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What are the Best Asset Classes For The Next 5 to 10 Years?

Our Director of Investor Relations recently spoke on a panel at THE MULTIFAMILY AP360 Summit where they discussed the best asset classes to invest in over the next 5 to 10 years.  Here’s a recap of Joe’s comments for those that could not attend.

To invest for the next 10 years, it is important to identify the macro trends that are likely to persist and two big themes came to mind:  

  • Currency devaluation or loss of purchasing power due to money printing.
  • Asset inflation due to sustained high input cost from oil supply constraints.

Over the past century, nations have engaged in competitive currency devaluation in order to drive export sales, reduce trade deficits, stimulate out of recessions, and offset the deflationary impact from an aging population, technological advances, and globalization.  Once the U.S. left the Gold Standard, central bankers rediscovered that printing money outright is a lot easier to pay for things (rather than raise taxes) but unfortunately an enormous amount of money supply / debt was created especially in the past 20 years following the Great Financial Crisis and a Global Pandemic.

Total global debt to GDP reached nearly 400% recently and we are now dealing with a huge debt bubble where central bankers have to keep printing just to pay for the interest cost of servicing that debt and cause currencies to continue to lose value over time.  We passed the point of no return to where we have to keep inflating the money supply or risk the bubble bursting that would cause massive bankruptcies and a significant depression. 

A related but different issue is that oil supply constraints will keep asset prices elevated.  Due to the highly cyclical nature of commodities, oil producers have reduced capex spending significantly in recent years.  Add in the global ESG mandate that favors carbon neutral, renewable and green energy, oil producers are penalized with a higher cost of capital.  They are basically persona non grata and are not incentivized to increase production.  

It costs several $billions and takes years to increase oil production meaningfully so there will not be any real relief for a long time, meanwhile the demand for oil has not waned as it is used to produce many things.  Higher input costs from elevated oil prices make their way through the economic machinery and cause everything to become more expensive.  Should economies start growing again, demand for oil will increase and push asset prices even higher.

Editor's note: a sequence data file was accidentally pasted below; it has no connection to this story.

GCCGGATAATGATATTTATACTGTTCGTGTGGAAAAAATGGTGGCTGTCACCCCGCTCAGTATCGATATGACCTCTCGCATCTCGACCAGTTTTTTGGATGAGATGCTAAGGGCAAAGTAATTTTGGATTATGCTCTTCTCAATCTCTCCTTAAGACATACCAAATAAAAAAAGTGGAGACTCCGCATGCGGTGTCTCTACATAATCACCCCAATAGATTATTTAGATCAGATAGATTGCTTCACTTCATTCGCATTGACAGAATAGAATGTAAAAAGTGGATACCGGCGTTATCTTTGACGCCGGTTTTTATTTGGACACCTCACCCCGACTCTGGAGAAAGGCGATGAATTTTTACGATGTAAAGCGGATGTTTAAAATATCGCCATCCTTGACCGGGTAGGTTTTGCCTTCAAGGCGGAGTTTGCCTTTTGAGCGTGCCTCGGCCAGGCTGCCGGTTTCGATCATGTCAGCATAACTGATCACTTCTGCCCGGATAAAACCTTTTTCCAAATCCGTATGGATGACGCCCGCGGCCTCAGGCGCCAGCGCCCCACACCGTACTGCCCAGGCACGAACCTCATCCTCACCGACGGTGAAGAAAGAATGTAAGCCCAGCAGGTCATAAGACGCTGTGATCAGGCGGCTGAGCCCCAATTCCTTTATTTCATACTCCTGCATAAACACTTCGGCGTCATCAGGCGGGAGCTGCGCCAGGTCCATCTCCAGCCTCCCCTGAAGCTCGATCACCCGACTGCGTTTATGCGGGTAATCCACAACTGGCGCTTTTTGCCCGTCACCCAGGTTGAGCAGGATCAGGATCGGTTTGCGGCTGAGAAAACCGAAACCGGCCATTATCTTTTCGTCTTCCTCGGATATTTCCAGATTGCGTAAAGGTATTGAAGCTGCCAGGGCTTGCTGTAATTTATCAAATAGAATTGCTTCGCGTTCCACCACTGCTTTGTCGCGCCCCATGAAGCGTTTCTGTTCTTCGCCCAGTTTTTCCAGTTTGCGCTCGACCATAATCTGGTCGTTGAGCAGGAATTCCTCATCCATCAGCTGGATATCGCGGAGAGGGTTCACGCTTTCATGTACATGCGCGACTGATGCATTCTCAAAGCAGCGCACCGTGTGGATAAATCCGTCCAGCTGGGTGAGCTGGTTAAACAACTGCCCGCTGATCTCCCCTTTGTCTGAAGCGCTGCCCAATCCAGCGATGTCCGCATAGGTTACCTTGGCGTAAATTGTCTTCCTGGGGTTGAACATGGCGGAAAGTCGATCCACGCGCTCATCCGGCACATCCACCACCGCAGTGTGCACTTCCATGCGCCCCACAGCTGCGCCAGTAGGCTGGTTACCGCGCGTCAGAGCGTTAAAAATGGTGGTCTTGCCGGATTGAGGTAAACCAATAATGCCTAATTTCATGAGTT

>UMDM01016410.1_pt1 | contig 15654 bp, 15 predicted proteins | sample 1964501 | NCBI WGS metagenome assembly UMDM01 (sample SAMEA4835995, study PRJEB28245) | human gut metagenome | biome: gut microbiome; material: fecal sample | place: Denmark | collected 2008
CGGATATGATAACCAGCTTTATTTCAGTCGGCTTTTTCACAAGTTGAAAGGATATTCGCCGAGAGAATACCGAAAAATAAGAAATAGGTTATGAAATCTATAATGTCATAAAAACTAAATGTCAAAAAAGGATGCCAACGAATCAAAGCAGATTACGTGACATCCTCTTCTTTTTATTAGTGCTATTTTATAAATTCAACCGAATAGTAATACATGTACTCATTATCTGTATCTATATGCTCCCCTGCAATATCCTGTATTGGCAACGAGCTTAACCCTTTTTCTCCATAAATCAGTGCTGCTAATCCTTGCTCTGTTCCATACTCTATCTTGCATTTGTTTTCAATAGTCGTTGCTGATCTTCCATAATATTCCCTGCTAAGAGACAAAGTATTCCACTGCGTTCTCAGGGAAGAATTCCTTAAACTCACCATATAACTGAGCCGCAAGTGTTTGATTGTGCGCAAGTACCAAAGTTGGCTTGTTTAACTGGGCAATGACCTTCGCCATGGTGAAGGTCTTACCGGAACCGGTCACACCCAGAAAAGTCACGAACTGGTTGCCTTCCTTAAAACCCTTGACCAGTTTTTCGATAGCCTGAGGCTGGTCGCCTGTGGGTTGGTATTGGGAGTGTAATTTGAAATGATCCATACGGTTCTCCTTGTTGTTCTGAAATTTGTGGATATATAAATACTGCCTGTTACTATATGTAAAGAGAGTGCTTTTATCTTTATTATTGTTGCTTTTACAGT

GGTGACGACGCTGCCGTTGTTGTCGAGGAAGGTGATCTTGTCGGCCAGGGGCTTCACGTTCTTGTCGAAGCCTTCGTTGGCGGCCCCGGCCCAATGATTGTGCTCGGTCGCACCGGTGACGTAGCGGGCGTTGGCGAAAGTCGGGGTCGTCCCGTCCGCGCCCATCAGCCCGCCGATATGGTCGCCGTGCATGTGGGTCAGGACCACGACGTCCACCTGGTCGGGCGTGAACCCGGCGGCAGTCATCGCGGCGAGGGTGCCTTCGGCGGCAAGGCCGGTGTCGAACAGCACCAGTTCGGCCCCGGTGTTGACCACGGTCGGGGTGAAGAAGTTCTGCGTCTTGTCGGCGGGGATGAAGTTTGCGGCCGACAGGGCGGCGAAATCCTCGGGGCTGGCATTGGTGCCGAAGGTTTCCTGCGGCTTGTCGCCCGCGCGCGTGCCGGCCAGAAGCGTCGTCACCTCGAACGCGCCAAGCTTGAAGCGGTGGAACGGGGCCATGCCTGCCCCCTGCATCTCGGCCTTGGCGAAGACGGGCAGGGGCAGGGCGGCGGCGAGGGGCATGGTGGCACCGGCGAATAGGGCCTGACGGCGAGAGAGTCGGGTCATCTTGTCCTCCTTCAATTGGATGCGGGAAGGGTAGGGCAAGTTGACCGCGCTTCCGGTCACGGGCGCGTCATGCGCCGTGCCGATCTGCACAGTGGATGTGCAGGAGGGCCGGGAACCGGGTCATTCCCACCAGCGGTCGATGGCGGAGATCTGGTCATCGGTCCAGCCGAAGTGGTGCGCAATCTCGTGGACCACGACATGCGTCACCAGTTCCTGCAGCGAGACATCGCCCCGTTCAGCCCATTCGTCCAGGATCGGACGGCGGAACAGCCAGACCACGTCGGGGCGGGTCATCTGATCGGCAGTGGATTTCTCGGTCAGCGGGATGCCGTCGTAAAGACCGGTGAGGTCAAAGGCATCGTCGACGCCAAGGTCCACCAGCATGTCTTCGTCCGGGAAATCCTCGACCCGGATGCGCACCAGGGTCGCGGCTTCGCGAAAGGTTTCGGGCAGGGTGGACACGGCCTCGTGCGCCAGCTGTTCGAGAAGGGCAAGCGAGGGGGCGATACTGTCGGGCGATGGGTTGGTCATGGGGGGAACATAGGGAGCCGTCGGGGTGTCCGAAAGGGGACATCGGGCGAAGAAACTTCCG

Given the above, it is imperative for savvy investors to protect their purchasing power through owning hard assets that are limited in quantity, difficult to produce, or have a lot of utility.  Some examples are oil and gas, precious metals, rare art and collectables, all types of real estate, and perhaps even Bitcoin.  Within the real estate sector, Joe talked about owning asset types that are necessity based and or supported by favorable demographic trends, such as affordable or workforce housing, industrial and flex space, neighborhood retail strip centers, and senior housing. 

Asked if he had $100K to invest today, Joe would favor investing in Class B&C Multifamily to take advantage of discounted pricing from distressed sellers.  While there are short term issues with some operators coming under duress from higher debt servicing costs, investing in multifamily properties tend to offer some of the best risk adjusted returns due to being recession resistant and a great inflation hedge.  There is a significant shortage of affordable housing units and as the cost of home ownership rises with higher inflation, more people will become renters and drive up rents and apartment prices.

Break of Day Capital specializes in acquiring underperforming commercial multifamily properties where we can reposition and deliver strong returns to our investors while providing our residents with a higher quality of life and community that they can feel good coming home to.

Kindly reach out to Joe at should you have any questions or like to learn more about Break of Day Capital opportunities.


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